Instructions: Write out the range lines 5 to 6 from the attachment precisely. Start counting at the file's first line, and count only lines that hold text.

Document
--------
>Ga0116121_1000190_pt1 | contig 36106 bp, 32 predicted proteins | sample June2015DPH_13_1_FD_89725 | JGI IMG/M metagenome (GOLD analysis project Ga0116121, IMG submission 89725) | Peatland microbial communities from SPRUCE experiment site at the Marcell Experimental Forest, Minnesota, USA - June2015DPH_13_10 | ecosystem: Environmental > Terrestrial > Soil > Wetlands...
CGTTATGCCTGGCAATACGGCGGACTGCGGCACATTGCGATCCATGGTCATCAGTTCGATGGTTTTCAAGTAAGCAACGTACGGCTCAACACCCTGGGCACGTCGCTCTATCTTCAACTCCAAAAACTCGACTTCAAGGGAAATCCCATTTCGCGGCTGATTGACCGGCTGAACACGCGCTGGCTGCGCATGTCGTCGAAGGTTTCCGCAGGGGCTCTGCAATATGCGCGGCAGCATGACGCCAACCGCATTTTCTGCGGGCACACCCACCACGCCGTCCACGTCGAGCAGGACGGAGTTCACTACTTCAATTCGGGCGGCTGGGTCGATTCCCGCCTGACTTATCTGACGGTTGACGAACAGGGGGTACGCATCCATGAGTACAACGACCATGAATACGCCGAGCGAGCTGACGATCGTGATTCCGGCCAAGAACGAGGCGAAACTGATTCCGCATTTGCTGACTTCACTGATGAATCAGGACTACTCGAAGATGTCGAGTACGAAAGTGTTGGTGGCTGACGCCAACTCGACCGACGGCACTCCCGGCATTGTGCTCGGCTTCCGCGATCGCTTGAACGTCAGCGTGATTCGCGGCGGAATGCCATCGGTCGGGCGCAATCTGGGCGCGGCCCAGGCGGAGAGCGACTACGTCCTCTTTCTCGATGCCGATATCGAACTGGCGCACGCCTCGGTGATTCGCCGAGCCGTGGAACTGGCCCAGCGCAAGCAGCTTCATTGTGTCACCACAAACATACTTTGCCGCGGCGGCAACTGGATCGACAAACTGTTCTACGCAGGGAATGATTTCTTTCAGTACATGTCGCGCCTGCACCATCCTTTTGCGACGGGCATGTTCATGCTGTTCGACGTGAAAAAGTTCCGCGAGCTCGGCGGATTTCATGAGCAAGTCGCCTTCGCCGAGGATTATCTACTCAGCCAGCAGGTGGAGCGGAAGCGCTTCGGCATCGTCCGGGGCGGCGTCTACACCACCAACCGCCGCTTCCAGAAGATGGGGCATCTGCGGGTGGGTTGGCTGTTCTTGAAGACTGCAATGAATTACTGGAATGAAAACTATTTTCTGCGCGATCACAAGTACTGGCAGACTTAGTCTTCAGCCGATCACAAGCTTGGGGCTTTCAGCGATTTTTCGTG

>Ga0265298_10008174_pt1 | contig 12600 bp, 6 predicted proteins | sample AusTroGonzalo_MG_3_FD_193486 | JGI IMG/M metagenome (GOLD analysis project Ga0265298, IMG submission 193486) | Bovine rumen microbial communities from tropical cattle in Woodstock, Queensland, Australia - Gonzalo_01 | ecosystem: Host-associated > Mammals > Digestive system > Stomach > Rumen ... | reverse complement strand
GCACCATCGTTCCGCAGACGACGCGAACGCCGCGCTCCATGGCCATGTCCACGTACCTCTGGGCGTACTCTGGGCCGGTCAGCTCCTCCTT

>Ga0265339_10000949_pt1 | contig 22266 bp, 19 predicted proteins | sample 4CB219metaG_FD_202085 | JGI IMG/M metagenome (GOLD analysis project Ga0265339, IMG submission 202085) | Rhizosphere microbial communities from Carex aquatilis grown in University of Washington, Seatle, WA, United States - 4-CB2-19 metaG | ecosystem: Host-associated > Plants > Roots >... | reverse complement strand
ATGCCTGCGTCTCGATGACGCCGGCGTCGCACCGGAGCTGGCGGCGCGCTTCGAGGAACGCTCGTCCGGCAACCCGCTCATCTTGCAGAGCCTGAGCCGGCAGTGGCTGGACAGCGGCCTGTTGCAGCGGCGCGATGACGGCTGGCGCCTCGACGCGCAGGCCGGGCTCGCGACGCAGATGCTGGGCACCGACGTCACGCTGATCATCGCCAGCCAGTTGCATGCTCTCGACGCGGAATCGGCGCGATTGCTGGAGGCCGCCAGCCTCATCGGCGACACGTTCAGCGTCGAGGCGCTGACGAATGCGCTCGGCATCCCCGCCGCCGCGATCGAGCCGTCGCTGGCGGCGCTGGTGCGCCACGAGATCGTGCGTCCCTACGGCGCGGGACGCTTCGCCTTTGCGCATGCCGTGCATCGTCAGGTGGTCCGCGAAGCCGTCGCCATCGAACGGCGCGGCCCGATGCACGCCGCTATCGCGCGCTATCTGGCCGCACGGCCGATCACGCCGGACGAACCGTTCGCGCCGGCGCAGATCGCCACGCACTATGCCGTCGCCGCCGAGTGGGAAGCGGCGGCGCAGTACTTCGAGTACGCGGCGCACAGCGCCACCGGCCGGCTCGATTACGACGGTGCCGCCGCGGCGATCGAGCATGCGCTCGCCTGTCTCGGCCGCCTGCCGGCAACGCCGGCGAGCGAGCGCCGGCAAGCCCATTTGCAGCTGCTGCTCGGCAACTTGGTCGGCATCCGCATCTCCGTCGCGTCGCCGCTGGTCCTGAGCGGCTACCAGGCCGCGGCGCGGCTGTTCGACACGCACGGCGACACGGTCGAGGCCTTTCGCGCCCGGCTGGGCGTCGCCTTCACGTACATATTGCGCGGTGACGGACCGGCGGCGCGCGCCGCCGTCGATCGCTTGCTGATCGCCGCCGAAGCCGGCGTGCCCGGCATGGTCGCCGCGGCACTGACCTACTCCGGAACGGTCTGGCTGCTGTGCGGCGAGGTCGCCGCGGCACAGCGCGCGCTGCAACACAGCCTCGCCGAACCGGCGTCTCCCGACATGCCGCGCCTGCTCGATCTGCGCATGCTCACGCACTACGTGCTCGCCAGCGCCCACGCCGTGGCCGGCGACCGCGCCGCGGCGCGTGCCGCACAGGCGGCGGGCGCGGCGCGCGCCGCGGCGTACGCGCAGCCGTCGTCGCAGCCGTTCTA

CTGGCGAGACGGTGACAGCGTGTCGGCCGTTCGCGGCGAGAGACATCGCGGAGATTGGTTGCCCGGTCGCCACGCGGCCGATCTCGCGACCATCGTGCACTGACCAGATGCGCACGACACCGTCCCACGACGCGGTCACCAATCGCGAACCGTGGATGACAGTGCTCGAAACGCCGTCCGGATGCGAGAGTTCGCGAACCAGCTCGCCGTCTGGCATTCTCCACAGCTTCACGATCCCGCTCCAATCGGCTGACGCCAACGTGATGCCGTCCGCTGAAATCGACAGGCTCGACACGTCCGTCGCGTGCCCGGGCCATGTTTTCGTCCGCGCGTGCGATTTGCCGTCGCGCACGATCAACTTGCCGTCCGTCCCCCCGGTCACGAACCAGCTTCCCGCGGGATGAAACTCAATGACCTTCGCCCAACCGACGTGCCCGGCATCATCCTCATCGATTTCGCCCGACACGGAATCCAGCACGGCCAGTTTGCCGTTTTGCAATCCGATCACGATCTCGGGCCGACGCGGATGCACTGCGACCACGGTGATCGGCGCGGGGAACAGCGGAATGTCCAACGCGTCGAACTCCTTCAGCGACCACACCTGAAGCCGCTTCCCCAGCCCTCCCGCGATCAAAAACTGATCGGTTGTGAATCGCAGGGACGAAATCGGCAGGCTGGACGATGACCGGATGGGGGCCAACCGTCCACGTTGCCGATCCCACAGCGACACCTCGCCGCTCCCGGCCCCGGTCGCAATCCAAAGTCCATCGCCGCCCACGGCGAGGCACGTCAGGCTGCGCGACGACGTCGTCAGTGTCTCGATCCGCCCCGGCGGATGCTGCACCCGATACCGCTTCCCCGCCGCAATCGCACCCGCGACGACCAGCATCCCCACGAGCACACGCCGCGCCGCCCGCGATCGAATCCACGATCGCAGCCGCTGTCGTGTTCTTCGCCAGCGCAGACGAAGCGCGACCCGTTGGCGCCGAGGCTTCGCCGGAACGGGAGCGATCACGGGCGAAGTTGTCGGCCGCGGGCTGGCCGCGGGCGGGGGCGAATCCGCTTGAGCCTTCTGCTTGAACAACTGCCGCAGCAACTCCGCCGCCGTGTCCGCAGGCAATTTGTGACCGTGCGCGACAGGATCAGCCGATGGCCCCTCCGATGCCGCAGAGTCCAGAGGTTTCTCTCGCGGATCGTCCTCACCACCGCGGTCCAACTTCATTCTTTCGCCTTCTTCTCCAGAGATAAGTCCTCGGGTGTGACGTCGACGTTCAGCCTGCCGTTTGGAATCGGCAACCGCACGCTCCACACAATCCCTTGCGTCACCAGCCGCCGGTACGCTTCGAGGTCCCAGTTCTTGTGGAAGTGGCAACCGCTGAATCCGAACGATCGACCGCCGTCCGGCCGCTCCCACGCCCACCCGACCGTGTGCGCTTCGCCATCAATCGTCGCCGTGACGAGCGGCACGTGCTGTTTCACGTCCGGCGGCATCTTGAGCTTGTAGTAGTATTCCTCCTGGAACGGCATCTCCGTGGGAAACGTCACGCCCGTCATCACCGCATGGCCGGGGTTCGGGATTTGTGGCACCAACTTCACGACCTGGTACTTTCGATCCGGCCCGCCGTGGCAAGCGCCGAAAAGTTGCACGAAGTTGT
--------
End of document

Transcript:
>Ga0265339_10000949_pt1 | contig 22266 bp, 19 predicted proteins | sample 4CB219metaG_FD_202085 | JGI IMG/M metagenome (GOLD analysis project Ga0265339, IMG submission 202085) | Rhizosphere microbial communities from Carex aquatilis grown in University of Washington, Seatle, WA, United States - 4-CB2-19 metaG | ecosystem: Host-associated > Plants > Roots >... | reverse complement strand
ATGCCTGCGTCTCGATGACGCCGGCGTCGCACCGGAGCTGGCGGCGCGCTTCGAGGAACGCTCGTCCGGCAACCCGCTCATCTTGCAGAGCCTGAGCCGGCAGTGGCTGGACAGCGGCCTGTTGCAGCGGCGCGATGACGGCTGGCGCCTCGACGCGCAGGCCGGGCTCGCGACGCAGATGCTGGGCACCGACGTCACGCTGATCATCGCCAGCCAGTTGCATGCTCTCGACGCGGAATCGGCGCGATTGCTGGAGGCCGCCAGCCTCATCGGCGACACGTTCAGCGTCGAGGCGCTGACGAATGCGCTCGGCATCCCCGCCGCCGCGATCGAGCCGTCGCTGGCGGCGCTGGTGCGCCACGAGATCGTGCGTCCCTACGGCGCGGGACGCTTCGCCTTTGCGCATGCCGTGCATCGTCAGGTGGTCCGCGAAGCCGTCGCCATCGAACGGCGCGGCCCGATGCACGCCGCTATCGCGCGCTATCTGGCCGCACGGCCGATCACGCCGGACGAACCGTTCGCGCCGGCGCAGATCGCCACGCACTATGCCGTCGCCGCCGAGTGGGAAGCGGCGGCGCAGTACTTCGAGTACGCGGCGCACAGCGCCACCGGCCGGCTCGATTACGACGGTGCCGCCGCGGCGATCGAGCATGCGCTCGCCTGTCTCGGCCGCCTGCCGGCAACGCCGGCGAGCGAGCGCCGGCAAGCCCATTTGCAGCTGCTGCTCGGCAACTTGGTCGGCATCCGCATCTCCGTCGCGTCGCCGCTGGTCCTGAGCGGCTACCAGGCCGCGGCGCGGCTGTTCGACACGCACGGCGACACGGTCGAGGCCTTTCGCGCCCGGCTGGGCGTCGCCTTCACGTACATATTGCGCGGTGACGGACCGGCGGCGCGCGCCGCCGTCGATCGCTTGCTGATCGCCGCCGAAGCCGGCGTGCCCGGCATGGTCGCCGCGGCACTGACCTACTCCGGAACGGTCTGGCTGCTGTGCGGCGAGGTCGCCGCGGCACAGCGCGCGCTGCAACACAGCCTCGCCGAACCGGCGTCTCCCGACATGCCGCGCCTGCTCGATCTGCGCATGCTCACGCACTACGTGCTCGCCAGCGCCCACGCCGTGGCCGGCGACCGCGCCGCGGCGCGTGCCGCACAGGCGGCGGGCGCGGCGCGCGCCGCGGCGTACGCGCAGCCGTCGTCGCAGCCGTTCTA